In that case the court was considering a charge of false imprisonment where the arrest had been made for desertion. The plaintiff had resided in Montgomery County, New York, and returned after an absence of several years in August, 1883, wearing a portion of a soldier's uniform. Soldiers were forbidden by the laws of the United States to sell or dispose of their military outfits. The defendants had been informed by government officers that this long absentee had returned and was in possession of government clothes and was believed to be a deserter. When questioned, he denied having been in the service and denied having any soldier's uniform, but upon further examination he admitted having a uniform and explained how he came into possession of it. Upon these conflicting statements he was arrested and it turned out that he was not a deserter and had never been in the government service. The court, in discussing the matter, made the following observations:
"The question, whether the defendants had probable cause for the arrest upon undisputed facts, is a question for the court, not for the jury. ( West v. Baxendale, 9 Com. B. 141; Sutton v. Johnstone, 1 Term Rep. 507, 545, per Eyre, Baron.) Per Lord Mansfield: 'If the facts are in conflict, the jury must find the facts, and when found, it is a question of law, whether they amount to probable cause.' (Id.) There is no conflict here, on the trial, as to any material fact in this case. The plaintiff's evidence in this respect agrees with that of the defendants. No point was raised or made on the trial that the arrest was made with motives of malice or oppression. The defendants were public officers. They had public duties to discharge. They were called to act in perilous, arduous and difficult times. They were invested with legal authority to act. The law of the country imposed upon them a public duty, for public purposes. They were punishable for neglect of duty, if they neglected to act in a case where there was sufficient or probable cause for acting. The safety of the government, and the discipline of the army, depended upon their fidelity, and the country was materially interested in their conduct. It was the duty of the court, in such a case, unflinchingly to come up to the standard of duty, and pass upon the questions that had been committed to, and appropriately belonged to them. It would be a reproach to a court, under such circumstances, if through timidity or a desire to shirk responsibility, they should leave to the jury a question which, by the theory of our law, they are incompetent to try, to wit, whether probable cause for arrest had been shown. It is not only proper for the court, but by the wisdom of the sages of the law the courts are directed to give great latitude in the review of the acts of such officers. In the case of Wall v. McNamara, tried by Lord Mansfield, sitting at Westminster, in Michaelmas term, 1779, he said: 'In trying the legality of acts done by military officers in the exercise of their duty, great latitude ought to be allowed; and they ought not to suffer for a slip of form, if their intention appears by the evidence to have been upright; it is the same as when complaints are brought against inferior civil magistrates, as justices of the peace, for acts done by them in the exercise of their civil duty. The principal inquiry to be made by a court of justice is, how the heart stood? and if there appears to be nothing wrong there, great latitude will be allowed for misapprehension or mistakes.' See also the sensible remarks of Rosekrans, J., in Colton v. Beardsley (38 Barb. 29 and 45), and cases cited by him."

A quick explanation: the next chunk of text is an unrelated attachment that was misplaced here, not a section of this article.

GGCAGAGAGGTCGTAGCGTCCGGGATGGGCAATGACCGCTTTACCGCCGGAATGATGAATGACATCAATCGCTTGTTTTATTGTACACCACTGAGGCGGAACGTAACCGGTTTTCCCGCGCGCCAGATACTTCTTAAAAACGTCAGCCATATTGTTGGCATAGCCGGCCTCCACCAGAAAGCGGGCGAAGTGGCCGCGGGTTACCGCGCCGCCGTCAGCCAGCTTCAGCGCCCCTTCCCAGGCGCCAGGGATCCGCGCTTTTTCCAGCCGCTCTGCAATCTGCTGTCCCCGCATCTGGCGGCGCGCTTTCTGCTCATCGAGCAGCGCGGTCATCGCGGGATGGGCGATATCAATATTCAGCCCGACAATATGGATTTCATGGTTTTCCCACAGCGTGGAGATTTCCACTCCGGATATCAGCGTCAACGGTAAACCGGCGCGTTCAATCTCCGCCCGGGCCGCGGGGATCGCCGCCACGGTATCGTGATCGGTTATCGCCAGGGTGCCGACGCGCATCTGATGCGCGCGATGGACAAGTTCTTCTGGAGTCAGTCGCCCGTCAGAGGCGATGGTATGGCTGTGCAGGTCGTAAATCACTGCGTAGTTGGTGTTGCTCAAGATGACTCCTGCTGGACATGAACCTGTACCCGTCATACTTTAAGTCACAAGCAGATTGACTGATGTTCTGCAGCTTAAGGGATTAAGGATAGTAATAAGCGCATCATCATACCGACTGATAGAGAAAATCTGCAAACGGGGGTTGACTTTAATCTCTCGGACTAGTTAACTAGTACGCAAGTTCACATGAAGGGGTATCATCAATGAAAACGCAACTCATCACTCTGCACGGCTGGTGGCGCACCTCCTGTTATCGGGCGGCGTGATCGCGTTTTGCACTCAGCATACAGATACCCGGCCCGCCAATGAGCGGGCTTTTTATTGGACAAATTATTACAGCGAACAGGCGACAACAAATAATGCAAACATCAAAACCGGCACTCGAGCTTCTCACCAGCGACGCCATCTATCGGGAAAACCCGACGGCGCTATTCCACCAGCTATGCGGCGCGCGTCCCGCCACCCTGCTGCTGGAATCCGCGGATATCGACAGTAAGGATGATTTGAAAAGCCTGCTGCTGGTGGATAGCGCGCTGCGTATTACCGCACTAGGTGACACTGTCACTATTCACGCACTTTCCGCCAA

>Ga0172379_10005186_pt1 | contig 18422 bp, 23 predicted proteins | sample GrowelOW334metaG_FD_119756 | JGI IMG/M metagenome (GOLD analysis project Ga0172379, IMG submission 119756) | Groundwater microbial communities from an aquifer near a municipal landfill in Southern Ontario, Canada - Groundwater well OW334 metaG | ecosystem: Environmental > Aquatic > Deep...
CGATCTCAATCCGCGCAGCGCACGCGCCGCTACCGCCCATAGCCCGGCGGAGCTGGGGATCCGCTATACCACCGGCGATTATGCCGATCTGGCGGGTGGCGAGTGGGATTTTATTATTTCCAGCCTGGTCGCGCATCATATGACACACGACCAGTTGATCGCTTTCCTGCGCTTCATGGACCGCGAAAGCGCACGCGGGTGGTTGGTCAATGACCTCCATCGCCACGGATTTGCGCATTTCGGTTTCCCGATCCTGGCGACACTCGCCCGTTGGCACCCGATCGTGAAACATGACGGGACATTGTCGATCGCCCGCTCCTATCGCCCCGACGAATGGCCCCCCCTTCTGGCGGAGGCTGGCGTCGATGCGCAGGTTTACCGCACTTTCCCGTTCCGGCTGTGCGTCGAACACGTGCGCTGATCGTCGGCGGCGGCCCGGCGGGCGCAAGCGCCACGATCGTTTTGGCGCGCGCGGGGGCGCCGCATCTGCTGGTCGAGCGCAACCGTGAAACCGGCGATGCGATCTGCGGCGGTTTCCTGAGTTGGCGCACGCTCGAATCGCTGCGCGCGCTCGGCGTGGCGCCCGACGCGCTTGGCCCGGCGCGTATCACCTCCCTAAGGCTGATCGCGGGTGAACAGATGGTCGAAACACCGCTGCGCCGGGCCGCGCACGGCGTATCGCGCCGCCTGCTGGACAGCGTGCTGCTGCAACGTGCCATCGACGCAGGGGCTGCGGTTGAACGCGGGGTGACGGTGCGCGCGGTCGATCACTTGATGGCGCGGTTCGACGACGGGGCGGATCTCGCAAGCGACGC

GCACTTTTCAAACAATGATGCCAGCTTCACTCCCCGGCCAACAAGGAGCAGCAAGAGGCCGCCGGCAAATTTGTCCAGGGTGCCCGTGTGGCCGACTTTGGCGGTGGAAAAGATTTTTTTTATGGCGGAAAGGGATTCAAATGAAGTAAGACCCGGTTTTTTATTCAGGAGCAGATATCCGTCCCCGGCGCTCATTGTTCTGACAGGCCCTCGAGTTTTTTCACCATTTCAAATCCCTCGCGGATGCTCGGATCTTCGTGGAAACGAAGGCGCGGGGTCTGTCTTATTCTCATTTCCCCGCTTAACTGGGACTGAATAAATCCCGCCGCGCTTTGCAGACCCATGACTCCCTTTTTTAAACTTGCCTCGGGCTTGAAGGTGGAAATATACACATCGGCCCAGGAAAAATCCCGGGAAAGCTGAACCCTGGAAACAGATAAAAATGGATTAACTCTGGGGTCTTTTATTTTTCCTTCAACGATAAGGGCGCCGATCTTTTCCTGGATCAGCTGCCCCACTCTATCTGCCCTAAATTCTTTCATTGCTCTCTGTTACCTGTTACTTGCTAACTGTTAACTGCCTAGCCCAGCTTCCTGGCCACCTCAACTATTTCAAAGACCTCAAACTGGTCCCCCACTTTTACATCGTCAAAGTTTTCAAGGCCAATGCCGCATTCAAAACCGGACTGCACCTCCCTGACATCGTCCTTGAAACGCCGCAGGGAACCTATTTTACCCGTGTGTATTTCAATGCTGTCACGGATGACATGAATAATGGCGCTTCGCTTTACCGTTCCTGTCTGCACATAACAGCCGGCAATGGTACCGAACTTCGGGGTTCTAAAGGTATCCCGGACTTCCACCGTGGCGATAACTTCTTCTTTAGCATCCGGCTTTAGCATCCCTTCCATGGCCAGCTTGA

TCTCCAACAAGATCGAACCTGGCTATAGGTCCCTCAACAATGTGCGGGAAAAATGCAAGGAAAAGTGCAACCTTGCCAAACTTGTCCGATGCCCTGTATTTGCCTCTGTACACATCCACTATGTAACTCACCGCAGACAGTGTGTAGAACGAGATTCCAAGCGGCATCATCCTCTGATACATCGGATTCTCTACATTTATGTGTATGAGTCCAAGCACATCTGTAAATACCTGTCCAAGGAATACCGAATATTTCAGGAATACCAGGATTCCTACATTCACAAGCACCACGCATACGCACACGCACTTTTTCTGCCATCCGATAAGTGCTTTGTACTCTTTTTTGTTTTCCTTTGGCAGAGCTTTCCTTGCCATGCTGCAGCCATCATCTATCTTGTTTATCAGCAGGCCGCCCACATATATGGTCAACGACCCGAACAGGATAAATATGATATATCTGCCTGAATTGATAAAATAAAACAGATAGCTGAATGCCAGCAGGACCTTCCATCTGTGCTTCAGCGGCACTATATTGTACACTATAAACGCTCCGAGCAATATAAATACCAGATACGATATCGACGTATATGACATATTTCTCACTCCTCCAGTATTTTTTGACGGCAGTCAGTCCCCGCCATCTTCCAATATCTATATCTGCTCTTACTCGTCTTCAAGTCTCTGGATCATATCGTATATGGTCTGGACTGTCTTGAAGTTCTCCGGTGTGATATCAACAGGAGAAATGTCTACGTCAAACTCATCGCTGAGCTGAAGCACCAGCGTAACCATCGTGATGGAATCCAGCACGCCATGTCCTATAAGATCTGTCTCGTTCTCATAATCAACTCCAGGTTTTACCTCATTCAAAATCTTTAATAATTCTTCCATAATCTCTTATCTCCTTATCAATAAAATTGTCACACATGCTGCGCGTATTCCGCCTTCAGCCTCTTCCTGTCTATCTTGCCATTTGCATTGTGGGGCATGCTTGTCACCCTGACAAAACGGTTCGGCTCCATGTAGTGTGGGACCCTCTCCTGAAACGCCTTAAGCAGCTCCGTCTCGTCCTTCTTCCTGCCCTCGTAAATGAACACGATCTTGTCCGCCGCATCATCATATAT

The judgment is reversed as to all the defendants.
Wilbur, J., Shurtleff, J., Shaw, C. J., Lawlor, J., and Richards, J., pro tem., concurred.